Monday, October 13, 2008

The Greatest Thing Since Sliced Bread: A novel by Don Robertson.

Every writer is a reader. We LOVE words. We love to discover new words or new ways to use old words. Many of us had a mentor who introduced us to the bliss of reading.

My sister taught me that if I had a book to read, I would never be alone. She was eleven years older and out on her own by the time I was eight years old. I used to love spending time at her apartment in a nearby town. She would take me to the library or read with me at home. We took turns reading chapters aloud.

One of the books we shared ended up being one of my favorites of all time. The Greatest Thing Since Sliced Bread by Don Robertson. The author takes his main character, nine-year-old Morris Bird III through the streets of Cleveland in 1944. Our young hero embarks on a fateful journey in search of his best friend whose family had moved to the other side of town. Unfortunately, Morris’s mother catches him before he gets too far, reminding him that he’s supposed to take care of his little sister. Grudgingly, Morris takes her, along with a loaf of bread and a jar of peanut butter.

During the course of their adventure, the reader is introduced to a number of other characters and subplots who will eventually be thrown together when a gas tank explosion rocks Cleveland.

The beauty of this novel is that the action doesn’t happen until the final chapters, but the author keeps the reader engrossed in the story as he develops his various characters. Of course, the book isn’t about the disaster, as much as it is about young Morris and his courage as he rises to the occasion of being a hero—dubbed The Greatest Thing Since Sliced Bread by one of the people he resues.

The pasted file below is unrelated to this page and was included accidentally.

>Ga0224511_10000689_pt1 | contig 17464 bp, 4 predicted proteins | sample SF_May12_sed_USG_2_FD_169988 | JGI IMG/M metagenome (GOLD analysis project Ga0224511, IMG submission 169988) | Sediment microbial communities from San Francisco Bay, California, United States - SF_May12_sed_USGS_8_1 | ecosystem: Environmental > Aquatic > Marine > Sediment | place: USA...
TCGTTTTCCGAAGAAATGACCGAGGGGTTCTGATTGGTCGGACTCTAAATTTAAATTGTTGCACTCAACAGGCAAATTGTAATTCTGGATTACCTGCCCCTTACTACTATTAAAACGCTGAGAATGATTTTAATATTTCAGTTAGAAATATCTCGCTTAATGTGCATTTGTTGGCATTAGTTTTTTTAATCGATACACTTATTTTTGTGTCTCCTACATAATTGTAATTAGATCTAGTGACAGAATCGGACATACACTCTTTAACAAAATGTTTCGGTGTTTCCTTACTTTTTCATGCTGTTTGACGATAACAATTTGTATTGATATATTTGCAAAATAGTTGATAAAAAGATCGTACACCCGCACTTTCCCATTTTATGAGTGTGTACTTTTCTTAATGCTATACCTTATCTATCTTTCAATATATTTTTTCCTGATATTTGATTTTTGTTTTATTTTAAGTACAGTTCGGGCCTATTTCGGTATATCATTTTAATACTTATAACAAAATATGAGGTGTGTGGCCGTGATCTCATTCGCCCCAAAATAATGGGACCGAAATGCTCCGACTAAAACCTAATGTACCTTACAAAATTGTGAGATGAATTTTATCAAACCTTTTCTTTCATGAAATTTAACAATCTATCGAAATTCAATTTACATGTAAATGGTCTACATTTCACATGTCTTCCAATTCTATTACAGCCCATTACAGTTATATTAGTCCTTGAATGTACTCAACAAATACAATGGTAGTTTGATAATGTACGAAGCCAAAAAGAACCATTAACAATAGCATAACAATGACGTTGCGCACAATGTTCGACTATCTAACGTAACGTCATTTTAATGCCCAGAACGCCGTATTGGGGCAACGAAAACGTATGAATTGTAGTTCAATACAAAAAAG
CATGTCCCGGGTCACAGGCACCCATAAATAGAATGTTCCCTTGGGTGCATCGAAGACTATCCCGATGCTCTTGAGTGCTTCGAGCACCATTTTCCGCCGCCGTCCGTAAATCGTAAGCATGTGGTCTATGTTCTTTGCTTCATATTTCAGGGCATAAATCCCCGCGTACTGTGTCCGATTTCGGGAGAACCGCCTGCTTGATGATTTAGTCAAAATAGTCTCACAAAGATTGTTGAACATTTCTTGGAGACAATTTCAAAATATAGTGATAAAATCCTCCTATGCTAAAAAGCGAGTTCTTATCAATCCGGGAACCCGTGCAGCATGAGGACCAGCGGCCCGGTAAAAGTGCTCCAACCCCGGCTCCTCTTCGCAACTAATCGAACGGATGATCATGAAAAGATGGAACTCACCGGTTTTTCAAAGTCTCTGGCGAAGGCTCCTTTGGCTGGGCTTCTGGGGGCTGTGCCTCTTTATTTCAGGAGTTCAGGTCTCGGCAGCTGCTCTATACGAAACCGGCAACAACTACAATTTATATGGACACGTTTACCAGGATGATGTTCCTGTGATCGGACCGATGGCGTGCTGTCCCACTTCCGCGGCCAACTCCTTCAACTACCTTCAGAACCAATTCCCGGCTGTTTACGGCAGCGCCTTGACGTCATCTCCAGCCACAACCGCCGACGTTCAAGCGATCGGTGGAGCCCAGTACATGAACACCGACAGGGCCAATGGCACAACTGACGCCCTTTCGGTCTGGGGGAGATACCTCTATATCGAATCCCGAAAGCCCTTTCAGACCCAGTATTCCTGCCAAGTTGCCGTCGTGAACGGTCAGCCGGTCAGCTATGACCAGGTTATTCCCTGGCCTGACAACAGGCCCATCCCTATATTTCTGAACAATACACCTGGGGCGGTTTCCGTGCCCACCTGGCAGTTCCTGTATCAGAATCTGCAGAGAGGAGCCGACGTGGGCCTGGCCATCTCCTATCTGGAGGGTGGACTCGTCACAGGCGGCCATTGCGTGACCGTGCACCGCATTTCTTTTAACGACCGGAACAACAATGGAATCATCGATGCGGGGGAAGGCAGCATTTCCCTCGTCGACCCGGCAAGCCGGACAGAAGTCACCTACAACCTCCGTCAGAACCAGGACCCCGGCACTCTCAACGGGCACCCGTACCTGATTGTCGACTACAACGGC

The Greatest Think Since Sliced Bread is a terrific first adult novel for the very young adult, twelve years old or so. The graphic descriptions of the explosion and the burn victims might be disturbing for younger readers, however, and parental discretion is advised. Stephen King says that he has this wonderful novel on the shelf next to The Outsiders and Catcher in the Rye. I believe it’s more than worthy to stand beside such great titles.

The Greatest Thing Since Sliced Bread was first released in the early sixties, which is when I first read it with my sister. I must have been around ten years old at the time. It had been out of print for many years. When Robertson passed away in 1999, his estate re-released GTSSB to another generation. Robertson wrote two sequels featuring Morris Bird II: The Sum and Total of Now and The Greatest Thing That Almost Happened, which became a movie.

1 comment:

  1. I love to read, too.

    One of my all time favortie childhood stories, which I read by myself was, The Monster at the End of this Book. It was a Sesame Street book, featuring Grover the blue monster. It was funny.

    I'd found myself getting tickled because I felt I was doing something I wasn't suppose to be doing, turning the page.

    My favorite teenage novel was, Kiss Me Creep, I can't remember the author's name, though. I just remember that was the book which launched my love for romance novels.

    As an adult I found Lori Copeland who satisfied my appetite for love, humor, history, and good, clean Christian values.


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